Should Judges Decide Who Can Reproduce?

Last month, state Judge Charlie Baird of Travis County, Texas, decidedly took the matter of reproduction rights into his own hands. After sentencing a 20-year old Hispanic woman to 10 years of probation for child abuse, he ordered her, as a condition of probation, to not have any more kids. The woman, Felicia Salazar, who has no prior criminal record, was convicted of failing to protect and provide medical care to her 19-month old girl when she was severely beaten by her father.

Apparently, this type of probation condition is not unprecedented in recent times. In 2001, in a decision subsequently affirmed by the Wisconsin Supreme Court, David Oakley, a father of nine, was convicted of intentionally failing to provide child support for his kids, and was ordered to avoid having another child unless he could show the court that he could support that child and his current children. The U.S. Supreme Court denied certiorari.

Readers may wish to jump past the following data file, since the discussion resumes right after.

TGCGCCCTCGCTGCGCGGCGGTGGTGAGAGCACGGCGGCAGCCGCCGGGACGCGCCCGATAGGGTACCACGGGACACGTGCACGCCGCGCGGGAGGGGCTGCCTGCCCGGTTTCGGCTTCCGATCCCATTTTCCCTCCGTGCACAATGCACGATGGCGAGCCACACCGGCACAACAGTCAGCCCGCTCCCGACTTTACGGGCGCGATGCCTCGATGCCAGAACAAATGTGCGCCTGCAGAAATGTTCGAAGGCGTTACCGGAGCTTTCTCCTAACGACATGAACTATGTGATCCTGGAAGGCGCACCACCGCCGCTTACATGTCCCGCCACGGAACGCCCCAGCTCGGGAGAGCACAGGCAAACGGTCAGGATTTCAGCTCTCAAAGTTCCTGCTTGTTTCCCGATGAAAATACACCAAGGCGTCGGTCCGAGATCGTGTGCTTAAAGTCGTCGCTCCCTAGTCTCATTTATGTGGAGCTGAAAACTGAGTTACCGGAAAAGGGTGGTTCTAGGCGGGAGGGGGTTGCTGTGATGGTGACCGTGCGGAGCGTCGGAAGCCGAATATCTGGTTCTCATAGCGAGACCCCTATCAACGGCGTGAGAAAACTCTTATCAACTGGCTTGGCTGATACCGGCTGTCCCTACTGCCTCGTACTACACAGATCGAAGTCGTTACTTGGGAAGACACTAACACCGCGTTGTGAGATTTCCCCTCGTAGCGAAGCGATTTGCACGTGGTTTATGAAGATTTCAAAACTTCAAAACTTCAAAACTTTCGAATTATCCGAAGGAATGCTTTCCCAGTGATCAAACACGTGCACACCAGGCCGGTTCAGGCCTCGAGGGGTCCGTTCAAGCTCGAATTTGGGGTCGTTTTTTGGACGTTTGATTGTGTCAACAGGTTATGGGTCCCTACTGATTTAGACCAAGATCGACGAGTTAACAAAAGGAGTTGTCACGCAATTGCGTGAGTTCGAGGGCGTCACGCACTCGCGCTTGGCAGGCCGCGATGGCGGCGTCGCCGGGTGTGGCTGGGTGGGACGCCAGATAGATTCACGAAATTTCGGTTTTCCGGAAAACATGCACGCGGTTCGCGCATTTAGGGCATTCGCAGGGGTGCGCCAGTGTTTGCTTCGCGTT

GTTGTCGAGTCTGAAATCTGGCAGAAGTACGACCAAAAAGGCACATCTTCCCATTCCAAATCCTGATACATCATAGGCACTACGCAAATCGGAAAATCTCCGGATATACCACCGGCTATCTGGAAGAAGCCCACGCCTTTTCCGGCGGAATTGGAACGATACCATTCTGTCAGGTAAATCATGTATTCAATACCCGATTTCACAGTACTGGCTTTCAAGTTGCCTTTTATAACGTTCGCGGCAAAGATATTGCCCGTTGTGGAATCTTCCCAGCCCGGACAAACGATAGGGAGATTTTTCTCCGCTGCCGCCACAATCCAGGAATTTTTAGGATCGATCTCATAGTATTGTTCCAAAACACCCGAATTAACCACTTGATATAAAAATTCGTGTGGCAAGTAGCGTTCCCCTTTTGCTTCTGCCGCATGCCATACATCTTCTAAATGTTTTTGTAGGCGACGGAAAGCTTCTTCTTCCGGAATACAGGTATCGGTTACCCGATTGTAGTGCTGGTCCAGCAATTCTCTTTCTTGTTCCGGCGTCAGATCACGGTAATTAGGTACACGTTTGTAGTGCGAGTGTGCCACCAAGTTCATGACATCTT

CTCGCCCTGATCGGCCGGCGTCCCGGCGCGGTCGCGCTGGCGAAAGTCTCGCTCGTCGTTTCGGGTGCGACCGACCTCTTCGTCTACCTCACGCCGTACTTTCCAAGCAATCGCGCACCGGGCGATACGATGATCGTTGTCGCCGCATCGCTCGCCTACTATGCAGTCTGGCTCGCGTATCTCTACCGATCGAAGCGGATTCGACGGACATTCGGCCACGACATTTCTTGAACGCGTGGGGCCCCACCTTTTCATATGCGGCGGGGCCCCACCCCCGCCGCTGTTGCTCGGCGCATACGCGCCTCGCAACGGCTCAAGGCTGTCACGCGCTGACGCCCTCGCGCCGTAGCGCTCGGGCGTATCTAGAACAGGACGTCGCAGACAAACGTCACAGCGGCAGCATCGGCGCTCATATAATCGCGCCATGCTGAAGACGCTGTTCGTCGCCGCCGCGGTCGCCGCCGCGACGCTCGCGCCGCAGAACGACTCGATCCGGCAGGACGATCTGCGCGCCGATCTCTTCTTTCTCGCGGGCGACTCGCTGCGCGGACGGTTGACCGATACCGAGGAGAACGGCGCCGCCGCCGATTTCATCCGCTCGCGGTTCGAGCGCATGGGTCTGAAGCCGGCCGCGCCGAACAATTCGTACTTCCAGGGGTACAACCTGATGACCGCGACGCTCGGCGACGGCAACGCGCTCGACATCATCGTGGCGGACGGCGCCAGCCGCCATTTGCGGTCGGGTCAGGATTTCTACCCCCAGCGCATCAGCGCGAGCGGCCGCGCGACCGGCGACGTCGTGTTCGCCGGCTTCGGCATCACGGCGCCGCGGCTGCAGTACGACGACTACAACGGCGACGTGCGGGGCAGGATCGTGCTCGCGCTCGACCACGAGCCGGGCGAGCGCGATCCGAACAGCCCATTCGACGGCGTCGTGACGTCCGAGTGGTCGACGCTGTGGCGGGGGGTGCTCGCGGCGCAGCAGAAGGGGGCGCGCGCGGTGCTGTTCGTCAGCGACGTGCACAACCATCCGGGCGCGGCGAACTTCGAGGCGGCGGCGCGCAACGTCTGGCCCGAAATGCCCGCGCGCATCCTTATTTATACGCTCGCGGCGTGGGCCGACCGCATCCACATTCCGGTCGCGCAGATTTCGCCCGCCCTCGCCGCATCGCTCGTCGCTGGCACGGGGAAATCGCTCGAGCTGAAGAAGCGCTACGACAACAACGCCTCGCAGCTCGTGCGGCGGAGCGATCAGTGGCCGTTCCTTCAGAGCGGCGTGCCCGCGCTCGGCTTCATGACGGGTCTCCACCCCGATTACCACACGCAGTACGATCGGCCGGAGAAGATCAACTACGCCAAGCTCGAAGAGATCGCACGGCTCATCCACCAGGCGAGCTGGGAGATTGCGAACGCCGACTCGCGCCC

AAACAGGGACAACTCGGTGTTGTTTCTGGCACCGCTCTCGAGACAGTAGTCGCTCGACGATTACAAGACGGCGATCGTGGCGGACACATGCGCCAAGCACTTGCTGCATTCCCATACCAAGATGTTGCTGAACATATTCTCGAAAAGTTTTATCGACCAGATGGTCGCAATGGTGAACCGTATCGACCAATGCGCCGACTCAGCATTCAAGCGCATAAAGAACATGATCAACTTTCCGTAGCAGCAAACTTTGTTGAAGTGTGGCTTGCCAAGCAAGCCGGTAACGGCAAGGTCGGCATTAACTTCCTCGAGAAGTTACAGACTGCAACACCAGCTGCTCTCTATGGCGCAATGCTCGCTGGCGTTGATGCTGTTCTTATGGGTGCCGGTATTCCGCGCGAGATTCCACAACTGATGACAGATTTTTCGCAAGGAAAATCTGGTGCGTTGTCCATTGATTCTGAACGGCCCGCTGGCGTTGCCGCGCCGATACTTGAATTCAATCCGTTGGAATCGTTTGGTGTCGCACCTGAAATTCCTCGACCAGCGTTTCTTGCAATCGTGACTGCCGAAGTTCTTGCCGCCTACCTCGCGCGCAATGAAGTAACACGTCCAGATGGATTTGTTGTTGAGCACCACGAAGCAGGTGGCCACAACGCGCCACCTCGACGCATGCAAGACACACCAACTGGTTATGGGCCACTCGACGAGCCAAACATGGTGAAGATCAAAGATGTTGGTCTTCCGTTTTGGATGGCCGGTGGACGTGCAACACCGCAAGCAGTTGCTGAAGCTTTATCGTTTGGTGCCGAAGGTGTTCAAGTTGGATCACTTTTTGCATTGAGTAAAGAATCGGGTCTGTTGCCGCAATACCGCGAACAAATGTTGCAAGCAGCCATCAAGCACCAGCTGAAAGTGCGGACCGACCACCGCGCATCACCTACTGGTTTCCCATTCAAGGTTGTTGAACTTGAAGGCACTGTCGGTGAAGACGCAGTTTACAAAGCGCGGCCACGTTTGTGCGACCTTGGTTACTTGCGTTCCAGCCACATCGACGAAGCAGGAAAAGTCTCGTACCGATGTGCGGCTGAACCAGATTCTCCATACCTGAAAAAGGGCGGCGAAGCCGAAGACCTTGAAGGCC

There are some good arguments for upholding the constitutionality of such probation conditions. For one, no one likes child abuse. What better way to prevent a mother from abusing her child (remember, she’s a convicted criminal!) than by ordering her not to have a child to begin with? As a matter of public policy, the state has substantial and justifiable interests in both protecting children and rehabilitating those who have been convicted of violating criminal law. Plus, even though restricting a woman from reproduction is tantamount to depriving her of a fundamental right, so is putting her in jail.


Published in: on October 21, 2008 at 9:42 pm Comments Off on Should Judges Decide Who Can Reproduce?

Defining a Person

“Personhood” is defined as a fertilized egg, created at the moment of conception. Or at least it will be in Colorado, if voters pass Colorado’s Amendment 48 this November. The Amendment, which has completed the approval process for the fall ballot, reads in full (PDF): “As used in … the state Constitution, the terms ‘person’ and ‘persons’ shall include any human being from the moment of fertilization.”